Information technology and communication as a tool
Information technology has transformed doing business in Mauritius. Much of the reforms recognized by the World Bank stem from the investment made to improve information technology and the communication infrastructure in the country.
The Info-Highway, which is a platform for sharing data, has facilitated communication between public sector agencies. The CBRD leverages on technology to share company information with other public-sector agencies. The e-filing system at the MRA is being continuously upgraded to facilitate the submission of returns and process repayment claims more efficiently. The Mauritius e-Registry system provides a complete eco-system for online submission and registration of documents.
Technology is undoubtedly a key enabler for reforming the business environment. Business as usual is not a solution. An increasing use of information technology and communication tools is critical to keep the reform momentum. This is in line with Government’s ambition to introduce the National Electronic Licensing System (NELS)
Pursuing our reforms agenda
Reforming the business environment is a continuous endeavour. The Economic Development Board (EDB) remains committed to pursue the agenda to make doing business easy in Mauritius.
A number of initiatives are being undertaken to that end. The Government has initiated legislative amendments to implement secured transaction reforms in the country. Moreover, following budgetary measures on business facilitation, the Finance (Miscellaneous Provisions) Act 2018 brought amendments to 15 legislations which have an impact on the business climate.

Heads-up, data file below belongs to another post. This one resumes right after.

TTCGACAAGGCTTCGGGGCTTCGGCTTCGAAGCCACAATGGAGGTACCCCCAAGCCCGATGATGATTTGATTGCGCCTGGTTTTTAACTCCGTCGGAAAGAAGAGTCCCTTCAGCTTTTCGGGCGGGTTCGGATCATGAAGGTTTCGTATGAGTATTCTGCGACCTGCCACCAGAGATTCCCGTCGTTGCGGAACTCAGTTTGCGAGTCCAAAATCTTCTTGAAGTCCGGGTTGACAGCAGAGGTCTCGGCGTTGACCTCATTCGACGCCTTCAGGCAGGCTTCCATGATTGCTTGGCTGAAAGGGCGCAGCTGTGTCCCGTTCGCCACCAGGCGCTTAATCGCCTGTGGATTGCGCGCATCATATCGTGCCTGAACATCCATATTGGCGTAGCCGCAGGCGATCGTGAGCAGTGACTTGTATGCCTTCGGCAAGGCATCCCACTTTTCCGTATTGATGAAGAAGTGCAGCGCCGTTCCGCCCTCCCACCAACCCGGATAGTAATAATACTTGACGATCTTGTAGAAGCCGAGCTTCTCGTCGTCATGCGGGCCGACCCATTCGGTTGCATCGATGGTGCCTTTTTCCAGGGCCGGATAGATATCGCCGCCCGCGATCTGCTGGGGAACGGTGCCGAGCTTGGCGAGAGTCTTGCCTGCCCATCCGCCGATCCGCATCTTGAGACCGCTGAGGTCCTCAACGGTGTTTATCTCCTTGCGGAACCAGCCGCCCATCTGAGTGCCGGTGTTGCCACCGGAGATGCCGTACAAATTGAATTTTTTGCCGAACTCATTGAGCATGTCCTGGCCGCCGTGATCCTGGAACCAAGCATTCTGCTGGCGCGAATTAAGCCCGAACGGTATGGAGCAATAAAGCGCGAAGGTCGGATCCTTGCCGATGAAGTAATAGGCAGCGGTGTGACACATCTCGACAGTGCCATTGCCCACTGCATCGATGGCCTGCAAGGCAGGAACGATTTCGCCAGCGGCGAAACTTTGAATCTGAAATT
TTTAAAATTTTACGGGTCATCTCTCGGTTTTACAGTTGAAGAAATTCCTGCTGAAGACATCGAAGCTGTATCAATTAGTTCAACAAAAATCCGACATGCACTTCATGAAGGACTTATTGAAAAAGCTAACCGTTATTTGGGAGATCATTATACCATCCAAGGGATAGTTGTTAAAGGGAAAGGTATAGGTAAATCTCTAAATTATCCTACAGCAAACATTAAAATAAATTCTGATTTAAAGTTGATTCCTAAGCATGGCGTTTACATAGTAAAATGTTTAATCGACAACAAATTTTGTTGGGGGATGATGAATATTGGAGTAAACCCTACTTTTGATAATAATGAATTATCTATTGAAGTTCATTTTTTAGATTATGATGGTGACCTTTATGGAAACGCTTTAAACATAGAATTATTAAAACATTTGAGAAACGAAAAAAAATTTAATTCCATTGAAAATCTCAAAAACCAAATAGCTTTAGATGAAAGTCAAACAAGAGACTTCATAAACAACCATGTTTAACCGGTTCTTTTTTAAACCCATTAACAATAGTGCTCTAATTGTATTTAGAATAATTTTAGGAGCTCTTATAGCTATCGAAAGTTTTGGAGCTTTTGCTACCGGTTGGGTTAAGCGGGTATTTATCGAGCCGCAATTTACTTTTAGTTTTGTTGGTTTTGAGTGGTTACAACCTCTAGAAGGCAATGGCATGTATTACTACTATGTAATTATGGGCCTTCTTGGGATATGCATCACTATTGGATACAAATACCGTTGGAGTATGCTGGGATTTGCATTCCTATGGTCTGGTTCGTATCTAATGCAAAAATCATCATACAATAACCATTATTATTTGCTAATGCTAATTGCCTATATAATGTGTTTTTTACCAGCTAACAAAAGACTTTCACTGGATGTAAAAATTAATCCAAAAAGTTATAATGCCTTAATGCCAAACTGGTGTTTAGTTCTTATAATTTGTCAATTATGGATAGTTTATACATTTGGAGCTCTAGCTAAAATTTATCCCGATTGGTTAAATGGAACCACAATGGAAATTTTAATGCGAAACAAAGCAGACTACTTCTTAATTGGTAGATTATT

The EDB, in collaboration with the European Union, is implementing the National Electronic Licensing System (NELS) which aims to be the single point of entry for application, payment and determination of business-related licences and permits. The Occupation Permit and Residence Permit are live on the NELS. The Building and Land Use Permit will be the next permit to onboard the platform.
As part of the reforms underway, a Business Process Re-engineering exercise is being carried out to streamline processes for the determination of 143 business-related licences and permits.
As announced in the budget 2018/19, the Government is also working on the implementation of a Regulatory Impact Assessment (RIA) framework. The aim of the RIA is to analyse the social, economic and environmental impacts of business-related rulemaking.
Finally, a Regulatory Review exercise will also be conducted in 2019. The Regulatory Review will scrutinize our current business-related legislations and propose a new set of legislations based on international benchmarks and more aligned with long-term objectives. The above initiatives are expected to be instrumental to achieve a more conducive business environment.
For more information, we invite you to download the Full Doing Business Report 2019 and Economic profile of Mauritius.